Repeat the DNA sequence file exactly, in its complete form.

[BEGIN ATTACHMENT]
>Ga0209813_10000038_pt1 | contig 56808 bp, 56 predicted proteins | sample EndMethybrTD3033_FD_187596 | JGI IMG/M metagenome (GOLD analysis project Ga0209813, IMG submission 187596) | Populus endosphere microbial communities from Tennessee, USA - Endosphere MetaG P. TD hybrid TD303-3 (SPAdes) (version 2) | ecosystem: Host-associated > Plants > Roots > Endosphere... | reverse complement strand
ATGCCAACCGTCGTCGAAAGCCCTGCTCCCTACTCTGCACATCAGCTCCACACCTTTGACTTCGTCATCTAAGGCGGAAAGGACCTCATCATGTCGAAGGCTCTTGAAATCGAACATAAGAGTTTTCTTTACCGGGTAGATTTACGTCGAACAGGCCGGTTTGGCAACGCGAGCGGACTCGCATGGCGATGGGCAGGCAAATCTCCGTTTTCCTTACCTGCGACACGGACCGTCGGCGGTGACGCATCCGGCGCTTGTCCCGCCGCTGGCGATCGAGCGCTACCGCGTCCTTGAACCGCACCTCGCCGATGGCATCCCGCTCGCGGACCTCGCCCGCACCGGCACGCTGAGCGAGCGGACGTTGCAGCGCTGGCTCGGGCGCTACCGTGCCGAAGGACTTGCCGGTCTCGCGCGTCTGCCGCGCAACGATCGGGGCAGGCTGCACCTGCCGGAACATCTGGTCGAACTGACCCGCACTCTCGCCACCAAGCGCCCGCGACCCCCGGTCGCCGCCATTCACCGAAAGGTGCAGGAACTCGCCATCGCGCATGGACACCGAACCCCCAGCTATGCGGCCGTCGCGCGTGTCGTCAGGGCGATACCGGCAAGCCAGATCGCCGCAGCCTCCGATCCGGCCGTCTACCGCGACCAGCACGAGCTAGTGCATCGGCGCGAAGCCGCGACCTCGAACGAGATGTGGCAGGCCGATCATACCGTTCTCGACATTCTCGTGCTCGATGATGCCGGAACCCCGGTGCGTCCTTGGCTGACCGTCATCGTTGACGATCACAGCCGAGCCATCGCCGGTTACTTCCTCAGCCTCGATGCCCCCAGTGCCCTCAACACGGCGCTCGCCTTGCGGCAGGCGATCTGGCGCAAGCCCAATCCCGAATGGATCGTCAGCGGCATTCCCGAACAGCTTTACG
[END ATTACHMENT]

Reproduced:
>Ga0209813_10000038_pt1 | contig 56808 bp, 56 predicted proteins | sample EndMethybrTD3033_FD_187596 | JGI IMG/M metagenome (GOLD analysis project Ga0209813, IMG submission 187596) | Populus endosphere microbial communities from Tennessee, USA - Endosphere MetaG P. TD hybrid TD303-3 (SPAdes) (version 2) | ecosystem: Host-associated > Plants > Roots > Endosphere... | reverse complement strand
ATGCCAACCGTCGTCGAAAGCCCTGCTCCCTACTCTGCACATCAGCTCCACACCTTTGACTTCGTCATCTAAGGCGGAAAGGACCTCATCATGTCGAAGGCTCTTGAAATCGAACATAAGAGTTTTCTTTACCGGGTAGATTTACGTCGAACAGGCCGGTTTGGCAACGCGAGCGGACTCGCATGGCGATGGGCAGGCAAATCTCCGTTTTCCTTACCTGCGACACGGACCGTCGGCGGTGACGCATCCGGCGCTTGTCCCGCCGCTGGCGATCGAGCGCTACCGCGTCCTTGAACCGCACCTCGCCGATGGCATCCCGCTCGCGGACCTCGCCCGCACCGGCACGCTGAGCGAGCGGACGTTGCAGCGCTGGCTCGGGCGCTACCGTGCCGAAGGACTTGCCGGTCTCGCGCGTCTGCCGCGCAACGATCGGGGCAGGCTGCACCTGCCGGAACATCTGGTCGAACTGACCCGCACTCTCGCCACCAAGCGCCCGCGACCCCCGGTCGCCGCCATTCACCGAAAGGTGCAGGAACTCGCCATCGCGCATGGACACCGAACCCCCAGCTATGCGGCCGTCGCGCGTGTCGTCAGGGCGATACCGGCAAGCCAGATCGCCGCAGCCTCCGATCCGGCCGTCTACCGCGACCAGCACGAGCTAGTGCATCGGCGCGAAGCCGCGACCTCGAACGAGATGTGGCAGGCCGATCATACCGTTCTCGACATTCTCGTGCTCGATGATGCCGGAACCCCGGTGCGTCCTTGGCTGACCGTCATCGTTGACGATCACAGCCGAGCCATCGCCGGTTACTTCCTCAGCCTCGATGCCCCCAGTGCCCTCAACACGGCGCTCGCCTTGCGGCAGGCGATCTGGCGCAAGCCCAATCCCGAATGGATCGTCAGCGGCATTCCCGAACAGCTTTACG